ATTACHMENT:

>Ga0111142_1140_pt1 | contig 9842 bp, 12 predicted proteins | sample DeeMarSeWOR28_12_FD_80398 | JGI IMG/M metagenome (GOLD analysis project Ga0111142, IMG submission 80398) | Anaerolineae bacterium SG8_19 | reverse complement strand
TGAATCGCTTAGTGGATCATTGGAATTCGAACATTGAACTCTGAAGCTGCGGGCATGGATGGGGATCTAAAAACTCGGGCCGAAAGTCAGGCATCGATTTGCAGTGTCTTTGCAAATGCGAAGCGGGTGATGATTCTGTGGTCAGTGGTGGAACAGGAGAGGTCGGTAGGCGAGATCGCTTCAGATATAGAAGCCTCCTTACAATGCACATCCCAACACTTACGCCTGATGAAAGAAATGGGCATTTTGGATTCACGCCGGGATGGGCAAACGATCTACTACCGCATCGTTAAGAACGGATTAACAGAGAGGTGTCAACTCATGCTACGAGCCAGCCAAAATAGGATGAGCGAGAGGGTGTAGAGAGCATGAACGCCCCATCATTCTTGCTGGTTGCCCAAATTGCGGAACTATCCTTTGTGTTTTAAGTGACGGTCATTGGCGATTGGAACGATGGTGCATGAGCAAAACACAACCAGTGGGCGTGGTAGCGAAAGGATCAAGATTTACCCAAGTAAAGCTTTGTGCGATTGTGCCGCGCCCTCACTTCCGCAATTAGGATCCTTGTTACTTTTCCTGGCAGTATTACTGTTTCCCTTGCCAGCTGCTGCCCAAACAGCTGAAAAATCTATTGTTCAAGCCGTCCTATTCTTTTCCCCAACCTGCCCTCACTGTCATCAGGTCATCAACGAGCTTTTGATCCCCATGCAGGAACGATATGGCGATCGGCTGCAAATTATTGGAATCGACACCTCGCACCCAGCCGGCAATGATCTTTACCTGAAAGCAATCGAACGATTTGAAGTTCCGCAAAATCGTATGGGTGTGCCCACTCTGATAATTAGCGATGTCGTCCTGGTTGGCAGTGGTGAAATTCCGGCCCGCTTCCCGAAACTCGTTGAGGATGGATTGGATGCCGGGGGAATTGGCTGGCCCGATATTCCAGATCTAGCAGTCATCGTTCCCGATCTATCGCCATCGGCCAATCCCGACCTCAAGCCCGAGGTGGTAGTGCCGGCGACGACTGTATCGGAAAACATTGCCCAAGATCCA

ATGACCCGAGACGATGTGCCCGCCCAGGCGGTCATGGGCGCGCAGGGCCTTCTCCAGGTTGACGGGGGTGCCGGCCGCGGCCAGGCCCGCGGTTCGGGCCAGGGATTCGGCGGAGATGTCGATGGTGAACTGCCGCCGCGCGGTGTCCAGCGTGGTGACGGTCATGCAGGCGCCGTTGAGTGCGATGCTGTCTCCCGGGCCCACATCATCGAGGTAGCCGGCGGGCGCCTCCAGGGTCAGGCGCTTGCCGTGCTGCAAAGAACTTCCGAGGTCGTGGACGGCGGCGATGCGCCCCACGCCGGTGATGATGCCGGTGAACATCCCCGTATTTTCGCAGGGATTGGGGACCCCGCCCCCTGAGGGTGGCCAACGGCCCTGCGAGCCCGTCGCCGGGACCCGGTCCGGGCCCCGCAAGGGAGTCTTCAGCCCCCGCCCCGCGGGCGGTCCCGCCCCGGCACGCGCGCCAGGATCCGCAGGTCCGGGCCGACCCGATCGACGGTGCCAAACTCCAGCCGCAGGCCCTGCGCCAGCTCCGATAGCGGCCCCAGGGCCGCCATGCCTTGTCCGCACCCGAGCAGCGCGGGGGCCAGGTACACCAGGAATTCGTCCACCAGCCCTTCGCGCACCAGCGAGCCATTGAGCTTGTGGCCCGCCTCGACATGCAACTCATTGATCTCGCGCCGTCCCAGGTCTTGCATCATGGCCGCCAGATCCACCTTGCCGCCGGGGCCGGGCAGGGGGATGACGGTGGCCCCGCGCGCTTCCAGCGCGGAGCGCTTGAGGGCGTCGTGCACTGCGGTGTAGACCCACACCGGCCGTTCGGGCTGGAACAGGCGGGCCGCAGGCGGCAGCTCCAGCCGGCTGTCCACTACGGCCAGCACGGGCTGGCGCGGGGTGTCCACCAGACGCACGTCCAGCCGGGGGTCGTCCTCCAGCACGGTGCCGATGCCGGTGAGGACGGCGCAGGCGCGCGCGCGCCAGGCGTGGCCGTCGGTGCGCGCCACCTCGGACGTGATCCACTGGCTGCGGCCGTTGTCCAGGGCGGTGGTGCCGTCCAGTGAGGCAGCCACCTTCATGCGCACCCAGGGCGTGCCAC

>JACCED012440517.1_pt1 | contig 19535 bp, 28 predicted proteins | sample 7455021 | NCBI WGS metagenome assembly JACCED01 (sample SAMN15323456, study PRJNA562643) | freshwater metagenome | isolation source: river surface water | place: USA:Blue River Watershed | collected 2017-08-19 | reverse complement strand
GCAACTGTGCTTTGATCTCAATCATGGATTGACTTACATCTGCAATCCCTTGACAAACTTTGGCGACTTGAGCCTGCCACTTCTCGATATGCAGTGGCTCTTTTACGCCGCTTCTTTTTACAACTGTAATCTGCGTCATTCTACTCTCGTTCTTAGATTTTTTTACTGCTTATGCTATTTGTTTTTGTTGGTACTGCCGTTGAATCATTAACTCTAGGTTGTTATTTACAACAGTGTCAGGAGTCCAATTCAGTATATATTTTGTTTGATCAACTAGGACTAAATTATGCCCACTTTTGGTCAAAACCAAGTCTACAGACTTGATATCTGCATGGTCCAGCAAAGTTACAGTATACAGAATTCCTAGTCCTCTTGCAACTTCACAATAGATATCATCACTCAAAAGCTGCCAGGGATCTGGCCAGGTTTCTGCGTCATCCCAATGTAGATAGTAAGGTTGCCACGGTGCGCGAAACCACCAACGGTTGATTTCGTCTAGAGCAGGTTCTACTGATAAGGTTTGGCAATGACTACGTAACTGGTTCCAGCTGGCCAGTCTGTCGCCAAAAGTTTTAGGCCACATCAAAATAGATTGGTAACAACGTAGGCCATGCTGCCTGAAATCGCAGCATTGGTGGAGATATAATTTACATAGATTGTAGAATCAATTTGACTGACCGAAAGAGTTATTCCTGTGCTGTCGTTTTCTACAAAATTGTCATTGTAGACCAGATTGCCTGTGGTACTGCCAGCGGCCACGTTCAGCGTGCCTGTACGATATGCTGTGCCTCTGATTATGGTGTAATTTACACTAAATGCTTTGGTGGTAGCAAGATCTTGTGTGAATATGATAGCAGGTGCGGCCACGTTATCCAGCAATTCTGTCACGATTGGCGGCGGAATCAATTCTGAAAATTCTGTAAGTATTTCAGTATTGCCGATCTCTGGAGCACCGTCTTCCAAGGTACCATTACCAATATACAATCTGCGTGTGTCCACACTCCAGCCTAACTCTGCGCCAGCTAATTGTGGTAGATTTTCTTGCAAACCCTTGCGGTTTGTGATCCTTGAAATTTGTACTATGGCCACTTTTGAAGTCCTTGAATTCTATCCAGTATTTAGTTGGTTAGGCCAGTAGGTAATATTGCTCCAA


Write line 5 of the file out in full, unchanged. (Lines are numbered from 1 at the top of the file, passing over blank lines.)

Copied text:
GCAACTGTGCTTTGATCTCAATCATGGATTGACTTACATCTGCAATCCCTTGACAAACTTTGGCGACTTGAGCCTGCCACTTCTCGATATGCAGTGGCTCTTTTACGCCGCTTCTTTTTACAACTGTAATCTGCGTCATTCTACTCTCGTTCTTAGATTTTTTTACTGCTTATGCTATTTGTTTTTGTTGGTACTGCCGTTGAATCATTAACTCTAGGTTGTTATTTACAACAGTGTCAGGAGTCCAATTCAGTATATATTTTGTTTGATCAACTAGGACTAAATTATGCCCACTTTTGGTCAAAACCAAGTCTACAGACTTGATATCTGCATGGTCCAGCAAAGTTACAGTATACAGAATTCCTAGTCCTCTTGCAACTTCACAATAGATATCATCACTCAAAAGCTGCCAGGGATCTGGCCAGGTTTCTGCGTCATCCCAATGTAGATAGTAAGGTTGCCACGGTGCGCGAAACCACCAACGGTTGATTTCGTCTAGAGCAGGTTCTACTGATAAGGTTTGGCAATGACTACGTAACTGGTTCCAGCTGGCCAGTCTGTCGCCAAAAGTTTTAGGCCACATCAAAATAGATTGGTAACAACGTAGGCCATGCTGCCTGAAATCGCAGCATTGGTGGAGATATAATTTACATAGATTGTAGAATCAATTTGACTGACCGAAAGAGTTATTCCTGTGCTGTCGTTTTCTACAAAATTGTCATTGTAGACCAGATTGCCTGTGGTACTGCCAGCGGCCACGTTCAGCGTGCCTGTACGATATGCTGTGCCTCTGATTATGGTGTAATTTACACTAAATGCTTTGGTGGTAGCAAGATCTTGTGTGAATATGATAGCAGGTGCGGCCACGTTATCCAGCAATTCTGTCACGATTGGCGGCGGAATCAATTCTGAAAATTCTGTAAGTATTTCAGTATTGCCGATCTCTGGAGCACCGTCTTCCAAGGTACCATTACCAATATACAATCTGCGTGTGTCCACACTCCAGCCTAACTCTGCGCCAGCTAATTGTGGTAGATTTTCTTGCAAACCCTTGCGGTTTGTGATCCTTGAAATTTGTACTATGGCCACTTTTGAAGTCCTTGAATTCTATCCAGTATTTAGTTGGTTAGGCCAGTAGGTAATATTGCTCCAA